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British Transport Police joins forces with charity to turn abandoned bikes into business

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PCSO Thomas Gilmour with Muhammed Madi

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Abandoned bikes left at railway stations in Manchester and Cheshire are being donated to charity thanks to the efforts of a British Transport Police PCSO.

Each year thousands of abandoned bikes pass through the hands of British Transport Police. 

Now, PCSO Thomas Gilmour, based at Manchester Piccadilly, has come up with a novel idea to ensure someone else’s trash becomes treasure for one of the world’s poorest communities.

Every abandoned bike is examined with a UV torch by PCSO Gilmour and the team, and checked against the Bike Register database.

When the bikes cannot be traced they are kept for 90 days and then, thanks to the efforts of PSCO Gilmour, who has set up agreements with Network Rail at Manchester Piccadilly and Avanti West Coast at Macclesfield station, they are donated to the Stoke-on-Trent-based charity, CycleofGood.

The bikes are shipped to Blantyre in Malawi to an organisation called Beebikes Africa, where they are refurbished by local workers – providing them with jobs and training – before being sold on. In cases where the bikes aren’t sold, they are instead recycled – the inner tubes are transformed into wallets and phone cases by a team of tailors employed by the charity. The products are then sold globally via the charity’s website. The money generated builds schools in Malawi and provides paid employment for the people who refurbish the bike and make the wallets.

PCSO Gilmour said: “We get hundreds of bikes left unclaimed at stations – some of these are in perfect working order. We do a thorough check of the bike to try to trace the owner and if that fails we hang onto it for 90 days and continue to check any late reports. When all attempts to reunite the bike with its owner have been exhausted then we contact CycleofGood who turn the unwanted into a valuable resource.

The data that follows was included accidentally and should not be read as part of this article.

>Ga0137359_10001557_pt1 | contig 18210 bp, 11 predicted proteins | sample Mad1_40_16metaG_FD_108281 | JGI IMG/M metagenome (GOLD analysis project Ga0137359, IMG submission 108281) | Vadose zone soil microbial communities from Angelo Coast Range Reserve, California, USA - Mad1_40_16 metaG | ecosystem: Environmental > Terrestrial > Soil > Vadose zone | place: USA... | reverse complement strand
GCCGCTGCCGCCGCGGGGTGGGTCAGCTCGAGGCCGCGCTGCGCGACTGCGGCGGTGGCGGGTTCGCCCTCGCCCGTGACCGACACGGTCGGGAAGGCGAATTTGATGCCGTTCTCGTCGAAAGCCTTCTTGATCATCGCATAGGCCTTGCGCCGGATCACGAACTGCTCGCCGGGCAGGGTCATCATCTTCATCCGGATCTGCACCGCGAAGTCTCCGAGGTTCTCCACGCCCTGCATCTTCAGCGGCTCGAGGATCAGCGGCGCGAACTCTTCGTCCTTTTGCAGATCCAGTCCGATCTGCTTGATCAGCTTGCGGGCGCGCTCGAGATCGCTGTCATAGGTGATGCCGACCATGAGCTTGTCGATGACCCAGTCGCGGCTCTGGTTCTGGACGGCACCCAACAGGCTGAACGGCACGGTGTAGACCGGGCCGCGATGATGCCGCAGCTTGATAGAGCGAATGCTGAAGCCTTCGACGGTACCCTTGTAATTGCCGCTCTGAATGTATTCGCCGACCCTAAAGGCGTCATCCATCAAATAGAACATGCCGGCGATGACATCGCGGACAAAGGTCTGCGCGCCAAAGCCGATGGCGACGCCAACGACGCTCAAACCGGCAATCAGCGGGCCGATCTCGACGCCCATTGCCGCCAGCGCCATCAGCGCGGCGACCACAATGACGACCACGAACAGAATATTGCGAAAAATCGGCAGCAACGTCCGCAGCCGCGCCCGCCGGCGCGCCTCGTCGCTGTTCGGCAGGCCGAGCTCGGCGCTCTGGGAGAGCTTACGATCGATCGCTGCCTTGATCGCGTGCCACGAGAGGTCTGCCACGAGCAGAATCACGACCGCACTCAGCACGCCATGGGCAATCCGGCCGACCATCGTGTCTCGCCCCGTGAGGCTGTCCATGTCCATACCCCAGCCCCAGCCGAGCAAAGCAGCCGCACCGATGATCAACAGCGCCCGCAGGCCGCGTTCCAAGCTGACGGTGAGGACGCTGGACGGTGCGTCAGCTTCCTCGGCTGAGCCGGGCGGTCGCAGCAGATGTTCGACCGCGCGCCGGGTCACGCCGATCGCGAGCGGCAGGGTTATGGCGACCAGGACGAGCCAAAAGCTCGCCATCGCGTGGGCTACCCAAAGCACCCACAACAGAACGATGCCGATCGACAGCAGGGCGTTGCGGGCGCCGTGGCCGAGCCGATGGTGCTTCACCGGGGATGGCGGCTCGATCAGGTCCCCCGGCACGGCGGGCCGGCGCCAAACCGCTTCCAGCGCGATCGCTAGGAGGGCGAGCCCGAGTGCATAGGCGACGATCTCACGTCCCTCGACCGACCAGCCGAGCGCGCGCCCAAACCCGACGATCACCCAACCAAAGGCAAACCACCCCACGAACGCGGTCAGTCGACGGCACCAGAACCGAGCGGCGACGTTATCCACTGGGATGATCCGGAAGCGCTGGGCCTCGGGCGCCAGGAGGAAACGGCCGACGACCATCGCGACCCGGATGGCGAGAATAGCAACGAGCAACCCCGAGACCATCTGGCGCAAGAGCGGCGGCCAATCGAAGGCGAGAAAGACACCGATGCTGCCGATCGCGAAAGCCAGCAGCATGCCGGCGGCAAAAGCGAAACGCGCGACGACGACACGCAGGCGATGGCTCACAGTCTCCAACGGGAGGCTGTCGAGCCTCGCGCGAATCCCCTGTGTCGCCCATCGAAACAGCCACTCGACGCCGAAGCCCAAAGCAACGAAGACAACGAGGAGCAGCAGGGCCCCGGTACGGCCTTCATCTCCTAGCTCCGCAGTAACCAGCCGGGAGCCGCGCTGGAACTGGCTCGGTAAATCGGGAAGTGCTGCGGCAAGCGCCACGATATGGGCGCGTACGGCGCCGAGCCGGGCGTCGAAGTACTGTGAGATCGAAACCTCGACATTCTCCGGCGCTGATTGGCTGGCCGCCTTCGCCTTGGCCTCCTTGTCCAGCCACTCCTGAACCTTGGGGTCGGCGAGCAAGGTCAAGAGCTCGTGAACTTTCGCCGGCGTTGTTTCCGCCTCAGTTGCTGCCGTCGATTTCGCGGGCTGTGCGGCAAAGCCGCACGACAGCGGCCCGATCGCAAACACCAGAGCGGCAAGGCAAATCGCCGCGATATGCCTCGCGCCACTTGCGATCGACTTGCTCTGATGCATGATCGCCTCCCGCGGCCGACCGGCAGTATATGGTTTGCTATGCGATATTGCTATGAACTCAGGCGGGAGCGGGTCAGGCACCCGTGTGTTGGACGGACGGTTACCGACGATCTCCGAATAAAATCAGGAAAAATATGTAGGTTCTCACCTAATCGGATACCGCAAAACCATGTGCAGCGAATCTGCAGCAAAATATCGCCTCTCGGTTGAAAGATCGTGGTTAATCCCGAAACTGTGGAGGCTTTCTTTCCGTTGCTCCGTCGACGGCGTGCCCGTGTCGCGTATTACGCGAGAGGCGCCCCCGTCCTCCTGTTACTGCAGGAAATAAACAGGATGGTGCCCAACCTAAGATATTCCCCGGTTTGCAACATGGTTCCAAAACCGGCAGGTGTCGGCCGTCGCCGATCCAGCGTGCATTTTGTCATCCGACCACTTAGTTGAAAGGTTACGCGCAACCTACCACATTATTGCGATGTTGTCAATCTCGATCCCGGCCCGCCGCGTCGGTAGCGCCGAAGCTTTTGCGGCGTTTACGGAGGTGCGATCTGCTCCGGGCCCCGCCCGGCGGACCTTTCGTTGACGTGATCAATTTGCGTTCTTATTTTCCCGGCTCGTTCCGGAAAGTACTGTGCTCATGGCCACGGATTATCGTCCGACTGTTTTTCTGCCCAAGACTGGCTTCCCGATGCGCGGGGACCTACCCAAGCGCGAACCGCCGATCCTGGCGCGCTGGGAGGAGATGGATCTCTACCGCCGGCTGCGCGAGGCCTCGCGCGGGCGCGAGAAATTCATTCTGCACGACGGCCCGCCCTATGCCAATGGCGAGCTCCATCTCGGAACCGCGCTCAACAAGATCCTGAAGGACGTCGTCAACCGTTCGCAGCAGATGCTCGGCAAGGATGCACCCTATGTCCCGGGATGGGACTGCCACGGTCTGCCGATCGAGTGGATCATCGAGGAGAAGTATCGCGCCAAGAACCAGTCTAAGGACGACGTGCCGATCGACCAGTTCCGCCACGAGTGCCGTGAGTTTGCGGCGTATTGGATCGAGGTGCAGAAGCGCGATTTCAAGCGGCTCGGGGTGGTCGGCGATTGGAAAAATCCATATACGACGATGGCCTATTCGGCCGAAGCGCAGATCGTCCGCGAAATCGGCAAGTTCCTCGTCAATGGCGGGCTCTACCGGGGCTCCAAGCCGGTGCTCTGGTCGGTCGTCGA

“The benefits of the scheme are twofold - the unwanted bike and its parts are recycled and not trashed plus it provides opportunities and income for people in Malawi.”

Zoe Kasiya, operations manager at CycleofGood said: “In Malawi owning a bike transforms lives, helping to set up businesses or get children to school. A bike to a Malawian is like a car. 

“This money generated from the bikes also helps build schools and the donated bikes themselves transport goods from place to place. We also train people as bike mechanics so they can learn a trade and earn money for a more sustainable future.

“Thank you to everyone involved in recycling your bikes through British Transport Police - you are helping to secure employment in Malawi and fund childcare for vulnerable children.”

PCSO Gilmour added: “You should always make sure your bike is security marked and registered with BikeRegister. We run regular bike marking events at stations where commuters can get their bikes marked and registered for free. Follow @BTPGtrMcr to find out the next date in the Manchester area.”

Learn more about the social enterprise schemes at cycleofgood.com
 

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PCSO Thomas Gilmour

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